Gastric Bypass

Laparoscopic Gastric Bypass

Laparoscopic gastric bypass combines restriction and malabsorption to give a powerful weight loss operation. The restrictive component is caused by creating a small pouch approximately 1/3 cup in size out of the top of the stomach. The malabsorptive component is due to a long segment of small bowel being excluded from where food travels down the GI tract, as nutrients no longer come into contact with the bypassed section of bowel they can not be absorbed and are passed out in your bowel motion. Gastric bypass operations cause significant hunger suppression and are very powerful in reversing diabetes as they have hormonal effects in addition to weight loss. There is no permanent removal of an organ so they are reversible if required (although extremely rare), additionally in some patients dumping syndrome may help deal with eating habits such as sugar addiction. Due to the malabsorptive nature of bypass operations they require frequent monitoring of nutrient levels with regular blood tests and vitamin tablets for the rest of your life. These issues need to be discussed with your surgeon in the appointments leading up to surgery to understand if bypass is right for you.

Omega Loop (Single Anastomosis or Mini) Bypass

This ‘loop’ bypass has gained popularity as a surgically safer alternative to the tradional Roux-en-Y bypass. There is only one anastomosis or join performed leading to reduced risk of bleed, leak and bowel obstruction. The technique is-

  • The procedure is performed under general anaesthesia and takes approximately 2 hours.
  • The patient is checked for a hiatus hernia and if one is present a repair is carried out.
  • A calibration tube also called a bougie is inserted down the esophagus into the stomach to act as a guide ensuring the correct sized pouch is created.
  • A stapling and cutting device is used to create a small pouch out of the top of the stomach.
  • The start of the ileum (small bowel) is found and 2 meters counted off downstream from that location and this point is marked with a suture.
  • That point on the small bowel is brought up to the stomach and a join is made between the side of the bowel wall and the end of the stomach pouch.

Roux-En-Y Bypass

Roux-en-Y bypass has remained an active part of the array of weight loss operations since the 1970’s, as it is the gold standard treatment for GERD (gastro-esophageal reflux disease). This makes it an ideal procedure to treat both obesity and GERD with a single operation. It should be the chosen for anyone who has been diagnosed with Barrett’s esophagus (chronic inflammation of the esophagus causing pre-cancerous cell changes). The technique is-

  • The procedure is performed under general anaesthesia and takes approximately 2 hours.
  • The patient is checked for a hiatus hernia and if one is present a repair is carried out.
  • A calibration tube also called a bougie is inserted down the esophagus into the stomach to act as a guide ensuring the correct sized pouch is created.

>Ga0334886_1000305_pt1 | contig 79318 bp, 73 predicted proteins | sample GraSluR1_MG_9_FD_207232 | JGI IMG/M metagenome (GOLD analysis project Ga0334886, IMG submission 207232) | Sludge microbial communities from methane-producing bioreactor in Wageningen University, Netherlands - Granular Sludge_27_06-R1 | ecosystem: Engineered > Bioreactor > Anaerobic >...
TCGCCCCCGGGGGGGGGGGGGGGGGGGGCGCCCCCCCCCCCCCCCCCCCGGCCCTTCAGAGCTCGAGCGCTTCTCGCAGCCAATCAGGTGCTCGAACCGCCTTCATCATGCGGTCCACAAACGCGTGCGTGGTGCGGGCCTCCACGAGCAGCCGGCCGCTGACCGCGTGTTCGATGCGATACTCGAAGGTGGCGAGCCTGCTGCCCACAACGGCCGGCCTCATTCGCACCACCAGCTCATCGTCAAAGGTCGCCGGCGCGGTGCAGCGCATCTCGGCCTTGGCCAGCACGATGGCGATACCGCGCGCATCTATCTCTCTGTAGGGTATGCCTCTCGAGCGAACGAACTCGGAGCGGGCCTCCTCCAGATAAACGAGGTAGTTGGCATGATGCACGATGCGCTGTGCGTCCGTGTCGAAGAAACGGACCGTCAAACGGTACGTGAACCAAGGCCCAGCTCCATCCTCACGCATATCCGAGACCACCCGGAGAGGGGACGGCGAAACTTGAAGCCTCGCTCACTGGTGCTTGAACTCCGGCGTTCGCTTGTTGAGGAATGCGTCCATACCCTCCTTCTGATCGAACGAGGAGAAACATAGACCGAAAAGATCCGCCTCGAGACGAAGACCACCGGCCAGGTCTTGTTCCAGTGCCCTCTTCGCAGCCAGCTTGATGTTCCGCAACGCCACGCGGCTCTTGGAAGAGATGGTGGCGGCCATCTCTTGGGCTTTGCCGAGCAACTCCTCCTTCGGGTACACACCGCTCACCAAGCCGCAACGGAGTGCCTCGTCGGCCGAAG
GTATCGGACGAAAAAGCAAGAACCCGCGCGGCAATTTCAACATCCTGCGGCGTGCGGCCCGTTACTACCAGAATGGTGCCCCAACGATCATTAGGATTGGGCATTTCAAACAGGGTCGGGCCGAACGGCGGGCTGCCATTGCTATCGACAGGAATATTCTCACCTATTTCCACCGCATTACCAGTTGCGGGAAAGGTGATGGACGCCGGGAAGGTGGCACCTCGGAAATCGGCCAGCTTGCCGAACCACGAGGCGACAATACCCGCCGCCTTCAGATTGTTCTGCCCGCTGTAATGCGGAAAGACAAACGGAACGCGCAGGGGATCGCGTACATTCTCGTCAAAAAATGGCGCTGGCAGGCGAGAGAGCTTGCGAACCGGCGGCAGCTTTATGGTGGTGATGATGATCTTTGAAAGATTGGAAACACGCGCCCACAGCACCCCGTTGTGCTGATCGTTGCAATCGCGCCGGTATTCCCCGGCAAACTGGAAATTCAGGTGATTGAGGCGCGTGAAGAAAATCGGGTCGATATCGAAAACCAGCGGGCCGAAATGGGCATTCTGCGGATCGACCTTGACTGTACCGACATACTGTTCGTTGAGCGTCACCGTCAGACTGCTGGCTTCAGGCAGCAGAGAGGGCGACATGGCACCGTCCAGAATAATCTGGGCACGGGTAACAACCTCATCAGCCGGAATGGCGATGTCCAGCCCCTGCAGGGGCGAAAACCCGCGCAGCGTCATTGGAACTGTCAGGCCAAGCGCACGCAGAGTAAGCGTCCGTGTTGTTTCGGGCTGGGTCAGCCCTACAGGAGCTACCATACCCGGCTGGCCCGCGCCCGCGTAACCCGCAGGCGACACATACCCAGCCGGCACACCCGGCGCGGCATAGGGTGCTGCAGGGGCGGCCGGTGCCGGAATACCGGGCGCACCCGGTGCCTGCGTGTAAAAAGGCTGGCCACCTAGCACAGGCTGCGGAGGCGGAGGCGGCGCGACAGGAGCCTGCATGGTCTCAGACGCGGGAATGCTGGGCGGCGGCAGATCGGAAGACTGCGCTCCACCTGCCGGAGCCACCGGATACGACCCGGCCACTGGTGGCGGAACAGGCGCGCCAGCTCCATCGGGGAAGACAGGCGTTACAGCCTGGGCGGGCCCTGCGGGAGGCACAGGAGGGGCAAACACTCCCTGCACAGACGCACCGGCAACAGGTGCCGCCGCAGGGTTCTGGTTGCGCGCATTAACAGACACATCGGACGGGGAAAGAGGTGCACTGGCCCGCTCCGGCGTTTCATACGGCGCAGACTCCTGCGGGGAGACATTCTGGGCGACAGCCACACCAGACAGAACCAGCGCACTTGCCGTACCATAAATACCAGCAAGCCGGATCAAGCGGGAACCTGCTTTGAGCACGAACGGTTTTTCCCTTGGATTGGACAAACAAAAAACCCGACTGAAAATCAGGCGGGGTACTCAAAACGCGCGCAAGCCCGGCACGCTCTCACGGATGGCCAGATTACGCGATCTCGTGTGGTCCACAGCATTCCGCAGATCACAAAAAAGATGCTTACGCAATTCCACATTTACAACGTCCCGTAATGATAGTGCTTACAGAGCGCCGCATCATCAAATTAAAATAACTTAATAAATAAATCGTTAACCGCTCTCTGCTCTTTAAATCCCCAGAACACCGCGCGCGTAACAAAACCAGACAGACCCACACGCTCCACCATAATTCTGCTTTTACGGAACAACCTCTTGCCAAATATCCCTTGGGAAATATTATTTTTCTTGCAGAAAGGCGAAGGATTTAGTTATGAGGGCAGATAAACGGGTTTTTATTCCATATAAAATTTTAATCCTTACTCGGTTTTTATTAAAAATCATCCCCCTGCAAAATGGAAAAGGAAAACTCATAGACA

• A stapling and cutting device is used to create a small pouch out of the top of the stomach
  • The start of the ileum (small bowel) is found and 60-120cm is counted off downstream from that location and at this point the small bowel is divided
  • The distal end of the small bowel is brought up to the stomach and a join is made between the side of the bowel wall and the end of the stomach pouch
  • The other end of the small bowel is joined back to the bowel again 100cm downstream from the stomach pouch.

Preparation For Surgery

  • Routine blood panel: full blood count, kidney function, liver function, clotting factors, thyroid hormone, insulin, blood glucose, vitamins and minerals, cholesterol.
  • Barium swallow test- to screen for GERD (gastro-esophageal reflux disease) and hiatus hernia.
  • Upper abdominal ultrasound- to check liver size and presence of gallstones.
  • Liver shrink diet- to reduce the volume of your liver so the surgery can be performed safely, this is a shakes based Very Low Calorie Diet such as Optifast, Optislim or KicStart, for most patients it ranges between 2-6 weeks depending on your BMI and liver size.

Post-Operative Diet & Recovery

  • Shoulder tip gas pain is common after laparoscopic surgery and will subside within 48 hours, key-hole wounds should not be painful when managed with simple analgesia such as paracetamol.
  • Nausea can be an issue in the days after surgery and you will be provided with a script for anti-emetics to allow adequate hydration.
  • The first two weeks after surgery involve a liquid diet while the long wound in the stomach heals and swelling subsides.
  • In weeks 3 and 4 a soft diet is consumed, these food stages allow comfortable progression back to solids at one month post-op.
  • For those with desk jobs recovery time is usually 2 weeks before returning to work while those with physical jobs may need 3-4 weeks off.
  • Exercise is built up gradually with short walks in week 3 after surgery, week 5 is the earliest for a cardio workout as you need to ensure you can consume enough calories, week 6 is the earliest for resistance training in order to avoid a hernia.

See our FAQ’s section for information regarding weight loss surgery.

See circleofcare.com.au for more information regarding the post-operative support package.

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